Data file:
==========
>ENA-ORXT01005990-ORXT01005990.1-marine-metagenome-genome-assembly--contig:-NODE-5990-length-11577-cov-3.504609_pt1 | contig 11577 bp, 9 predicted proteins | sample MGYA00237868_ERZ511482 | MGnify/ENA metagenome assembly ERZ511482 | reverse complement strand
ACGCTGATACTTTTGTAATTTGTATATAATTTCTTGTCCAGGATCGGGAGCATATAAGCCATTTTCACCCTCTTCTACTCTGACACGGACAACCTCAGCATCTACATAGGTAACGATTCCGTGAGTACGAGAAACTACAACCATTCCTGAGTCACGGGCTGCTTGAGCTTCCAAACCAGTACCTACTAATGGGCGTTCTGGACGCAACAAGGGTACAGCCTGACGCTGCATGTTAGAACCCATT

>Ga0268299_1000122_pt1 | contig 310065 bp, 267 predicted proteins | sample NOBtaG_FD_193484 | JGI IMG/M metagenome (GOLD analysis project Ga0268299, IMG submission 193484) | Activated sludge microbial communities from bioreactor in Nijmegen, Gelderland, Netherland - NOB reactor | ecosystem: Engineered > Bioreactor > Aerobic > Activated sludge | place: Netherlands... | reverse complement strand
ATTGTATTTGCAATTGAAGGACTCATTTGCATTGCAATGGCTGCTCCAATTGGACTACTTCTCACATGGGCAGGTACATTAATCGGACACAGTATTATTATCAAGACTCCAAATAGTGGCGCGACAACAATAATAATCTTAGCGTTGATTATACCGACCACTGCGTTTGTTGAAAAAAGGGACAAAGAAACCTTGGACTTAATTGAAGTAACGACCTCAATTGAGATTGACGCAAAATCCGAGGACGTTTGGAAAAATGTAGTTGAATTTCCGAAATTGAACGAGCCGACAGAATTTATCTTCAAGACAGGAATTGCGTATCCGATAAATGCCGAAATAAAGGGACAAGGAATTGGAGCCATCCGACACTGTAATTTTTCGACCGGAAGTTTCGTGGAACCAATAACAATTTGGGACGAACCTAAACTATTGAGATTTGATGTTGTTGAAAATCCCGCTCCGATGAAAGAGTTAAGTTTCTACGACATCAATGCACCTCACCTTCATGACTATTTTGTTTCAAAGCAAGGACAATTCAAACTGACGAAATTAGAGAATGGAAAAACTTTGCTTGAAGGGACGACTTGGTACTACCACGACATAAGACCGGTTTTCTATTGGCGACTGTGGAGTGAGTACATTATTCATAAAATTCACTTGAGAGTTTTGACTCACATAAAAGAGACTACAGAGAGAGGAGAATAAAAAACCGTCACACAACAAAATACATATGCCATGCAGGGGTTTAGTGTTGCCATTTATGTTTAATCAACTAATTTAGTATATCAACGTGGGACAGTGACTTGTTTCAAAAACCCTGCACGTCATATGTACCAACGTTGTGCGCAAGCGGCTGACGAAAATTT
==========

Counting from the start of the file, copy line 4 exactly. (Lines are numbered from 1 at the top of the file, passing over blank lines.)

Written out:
ATTGTATTTGCAATTGAAGGACTCATTTGCATTGCAATGGCTGCTCCAATTGGACTACTTCTCACATGGGCAGGTACATTAATCGGACACAGTATTATTATCAAGACTCCAAATAGTGGCGCGACAACAATAATAATCTTAGCGTTGATTATACCGACCACTGCGTTTGTTGAAAAAAGGGACAAAGAAACCTTGGACTTAATTGAAGTAACGACCTCAATTGAGATTGACGCAAAATCCGAGGACGTTTGGAAAAATGTAGTTGAATTTCCGAAATTGAACGAGCCGACAGAATTTATCTTCAAGACAGGAATTGCGTATCCGATAAATGCCGAAATAAAGGGACAAGGAATTGGAGCCATCCGACACTGTAATTTTTCGACCGGAAGTTTCGTGGAACCAATAACAATTTGGGACGAACCTAAACTATTGAGATTTGATGTTGTTGAAAATCCCGCTCCGATGAAAGAGTTAAGTTTCTACGACATCAATGCACCTCACCTTCATGACTATTTTGTTTCAAAGCAAGGACAATTCAAACTGACGAAATTAGAGAATGGAAAAACTTTGCTTGAAGGGACGACTTGGTACTACCACGACATAAGACCGGTTTTCTATTGGCGACTGTGGAGTGAGTACATTATTCATAAAATTCACTTGAGAGTTTTGACTCACATAAAAGAGACTACAGAGAGAGGAGAATAAAAAACCGTCACACAACAAAATACATATGCCATGCAGGGGTTTAGTGTTGCCATTTATGTTTAATCAACTAATTTAGTATATCAACGTGGGACAGTGACTTGTTTCAAAAACCCTGCACGTCATATGTACCAACGTTGTGCGCAAGCGGCTGACGAAAATTT